In 2010, she and Larry Kohn, director of development at the Center for Psychiatric Rehabilitation, landed a $300,000 Garrett Lee Smith Suicide Prevention Grant, which was matched by BU, to train students to recognize depression among peers and to educate parents about how they can best support their distressed students. So far, they’ve trained more than 1,000 students. The center also counsels at least 50 students for mental health issues yearly.

In the wake of a suicide, families go through a range of emotions. Dinoto’s family experienced disbelief, guilt, anger, shame, and fear after each loss. She says her mother, who lost her only two siblings, often wondered if she could have saved her first brother. “She knew about his alcoholism and that he was struggling,” Dinoto says, “but I don’t think it crossed her mind that it would lead to suicide.”

The death of Dinoto’s second uncle was different; she and her mother fully expected it. “It’s kind of like dealing with someone with a terminal illness or cancer,” she says. “You just have this sense that they’re not going to make it. Death comes as sort of a relief because you’ve been through all their struggles.”

One thing that hastened Dinoto’s healing process, she says, was being able to share her story. She hopes more people will follow suit.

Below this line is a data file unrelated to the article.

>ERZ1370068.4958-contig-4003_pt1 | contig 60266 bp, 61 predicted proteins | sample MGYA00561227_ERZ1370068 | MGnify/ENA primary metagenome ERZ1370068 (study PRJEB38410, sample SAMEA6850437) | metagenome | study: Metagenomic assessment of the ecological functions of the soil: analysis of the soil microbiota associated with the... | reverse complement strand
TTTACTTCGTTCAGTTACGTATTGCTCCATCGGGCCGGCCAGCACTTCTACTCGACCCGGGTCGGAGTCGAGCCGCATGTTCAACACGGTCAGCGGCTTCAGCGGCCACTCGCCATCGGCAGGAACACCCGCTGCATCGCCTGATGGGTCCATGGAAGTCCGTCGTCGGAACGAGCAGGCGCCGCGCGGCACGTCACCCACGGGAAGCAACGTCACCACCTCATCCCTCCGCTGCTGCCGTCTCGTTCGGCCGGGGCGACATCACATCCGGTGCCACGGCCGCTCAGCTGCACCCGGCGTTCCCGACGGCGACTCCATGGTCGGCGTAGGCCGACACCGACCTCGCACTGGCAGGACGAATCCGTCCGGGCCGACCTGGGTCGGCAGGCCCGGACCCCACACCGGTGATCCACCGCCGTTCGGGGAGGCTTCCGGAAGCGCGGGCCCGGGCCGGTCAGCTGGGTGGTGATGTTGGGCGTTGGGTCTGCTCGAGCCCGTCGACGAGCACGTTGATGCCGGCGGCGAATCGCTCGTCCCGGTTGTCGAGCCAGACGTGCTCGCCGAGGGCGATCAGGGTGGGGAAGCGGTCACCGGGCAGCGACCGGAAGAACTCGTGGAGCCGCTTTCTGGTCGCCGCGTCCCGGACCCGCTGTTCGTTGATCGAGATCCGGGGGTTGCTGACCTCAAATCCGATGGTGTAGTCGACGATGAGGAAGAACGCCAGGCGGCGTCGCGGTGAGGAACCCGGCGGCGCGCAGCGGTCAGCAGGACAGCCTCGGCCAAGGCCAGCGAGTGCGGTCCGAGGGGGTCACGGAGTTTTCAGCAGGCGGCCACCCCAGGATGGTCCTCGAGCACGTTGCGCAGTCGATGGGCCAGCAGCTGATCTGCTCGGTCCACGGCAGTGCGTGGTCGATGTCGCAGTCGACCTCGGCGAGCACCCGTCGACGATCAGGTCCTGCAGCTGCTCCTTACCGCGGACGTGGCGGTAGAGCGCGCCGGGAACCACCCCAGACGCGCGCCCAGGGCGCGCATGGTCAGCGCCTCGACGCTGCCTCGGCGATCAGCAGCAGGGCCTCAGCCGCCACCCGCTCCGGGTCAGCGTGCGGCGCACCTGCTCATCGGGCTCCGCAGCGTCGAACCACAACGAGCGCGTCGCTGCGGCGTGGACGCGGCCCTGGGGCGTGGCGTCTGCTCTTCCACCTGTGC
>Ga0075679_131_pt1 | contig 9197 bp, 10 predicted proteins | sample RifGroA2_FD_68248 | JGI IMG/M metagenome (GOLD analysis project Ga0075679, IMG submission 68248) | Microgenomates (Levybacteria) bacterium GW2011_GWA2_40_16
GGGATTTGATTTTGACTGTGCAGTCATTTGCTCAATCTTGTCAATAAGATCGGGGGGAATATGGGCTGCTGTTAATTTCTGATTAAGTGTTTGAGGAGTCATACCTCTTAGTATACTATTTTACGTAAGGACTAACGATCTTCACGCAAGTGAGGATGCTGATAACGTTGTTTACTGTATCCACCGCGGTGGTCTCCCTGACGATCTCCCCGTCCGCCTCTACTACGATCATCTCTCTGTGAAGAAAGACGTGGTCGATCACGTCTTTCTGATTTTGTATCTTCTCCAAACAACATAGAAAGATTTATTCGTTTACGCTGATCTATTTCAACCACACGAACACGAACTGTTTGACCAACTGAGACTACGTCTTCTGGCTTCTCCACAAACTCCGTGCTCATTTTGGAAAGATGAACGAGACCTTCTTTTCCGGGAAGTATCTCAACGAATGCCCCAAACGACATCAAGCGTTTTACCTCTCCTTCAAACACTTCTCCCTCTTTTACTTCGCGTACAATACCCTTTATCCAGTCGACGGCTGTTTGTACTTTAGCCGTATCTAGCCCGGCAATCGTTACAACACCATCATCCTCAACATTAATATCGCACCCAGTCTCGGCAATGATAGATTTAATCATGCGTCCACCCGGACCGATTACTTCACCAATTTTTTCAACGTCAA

The American Foundation for Suicide Prevention’s 14th Annual International Survivors of Suicide Day will be held Saturday, November 17, from 9:30 a.m. to 2 p.m. at the Photonics Center, 8 St. Mary’s Street, Colloquium Room, ninth floor. Registration is recommended, but not required. The event is open to the public; $5 for students, $15 for adults. For more information, contact Dori Hutchinson at 617-353-3549 or email dorih@bu.edu.

Survivors of suicide looking for additional resources can turn to the Samaritans, the American Foundation for Suicide Prevention, Families for Depression Awareness, and Active Minds, which has a BU chapter.

Leslie Friday, BU Today, Boston University
Leslie Friday

Follow Leslie Friday on Twitter at @lesliefriday.

10 Comments on For Suicide Survivors, Sharing Heals

  • Denise Parisi on 11.14.2012 at 3:37 pm

    For those suffering from the loss of a family member or friend, while you never get over the loss, you can learn to live with it. Some people find it valuable to discuss their feeling with other survivors and your group should be commended for providing them this opportunity.

  • Christine Bairos on 11.15.2012 at 9:01 am

    So proud of my sister Anne DiNoto for her role in this program. She has been and always will be an inspiration to me.

    • Anne DiNoto on 11.15.2012 at 4:41 pm


  • Bonnie Meyer on 11.15.2012 at 6:48 pm

    So proud of you Anne for sharing your story …..
    It’s the power of healing ……

  • Anon on 11.06.2013 at 7:14 am